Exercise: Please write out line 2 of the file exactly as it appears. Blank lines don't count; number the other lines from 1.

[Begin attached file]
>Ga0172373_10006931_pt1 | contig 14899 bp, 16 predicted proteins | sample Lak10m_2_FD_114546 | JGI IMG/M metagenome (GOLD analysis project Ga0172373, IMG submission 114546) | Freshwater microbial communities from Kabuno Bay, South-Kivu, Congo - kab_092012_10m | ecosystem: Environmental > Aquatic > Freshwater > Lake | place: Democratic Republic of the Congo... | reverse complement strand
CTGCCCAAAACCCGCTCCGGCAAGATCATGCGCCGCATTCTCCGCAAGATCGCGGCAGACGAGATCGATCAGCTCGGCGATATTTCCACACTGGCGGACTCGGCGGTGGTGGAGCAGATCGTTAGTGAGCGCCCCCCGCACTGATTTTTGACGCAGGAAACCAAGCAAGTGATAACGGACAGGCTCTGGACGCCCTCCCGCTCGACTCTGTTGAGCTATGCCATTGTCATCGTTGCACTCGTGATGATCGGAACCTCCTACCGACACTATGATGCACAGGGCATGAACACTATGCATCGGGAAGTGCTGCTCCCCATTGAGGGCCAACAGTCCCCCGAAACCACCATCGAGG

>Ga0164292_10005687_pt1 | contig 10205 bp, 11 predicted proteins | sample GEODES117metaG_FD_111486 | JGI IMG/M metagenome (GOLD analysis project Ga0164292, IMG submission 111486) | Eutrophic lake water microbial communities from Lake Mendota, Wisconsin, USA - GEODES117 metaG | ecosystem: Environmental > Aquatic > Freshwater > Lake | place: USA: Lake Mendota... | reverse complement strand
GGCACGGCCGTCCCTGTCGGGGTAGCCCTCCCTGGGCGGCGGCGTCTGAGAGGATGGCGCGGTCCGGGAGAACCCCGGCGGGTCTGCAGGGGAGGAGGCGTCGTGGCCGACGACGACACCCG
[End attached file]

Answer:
CTGCCCAAAACCCGCTCCGGCAAGATCATGCGCCGCATTCTCCGCAAGATCGCGGCAGACGAGATCGATCAGCTCGGCGATATTTCCACACTGGCGGACTCGGCGGTGGTGGAGCAGATCGTTAGTGAGCGCCCCCCGCACTGATTTTTGACGCAGGAAACCAAGCAAGTGATAACGGACAGGCTCTGGACGCCCTCCCGCTCGACTCTGTTGAGCTATGCCATTGTCATCGTTGCACTCGTGATGATCGGAACCTCCTACCGACACTATGATGCACAGGGCATGAACACTATGCATCGGGAAGTGCTGCTCCCCATTGAGGGCCAACAGTCCCCCGAAACCACCATCGAGG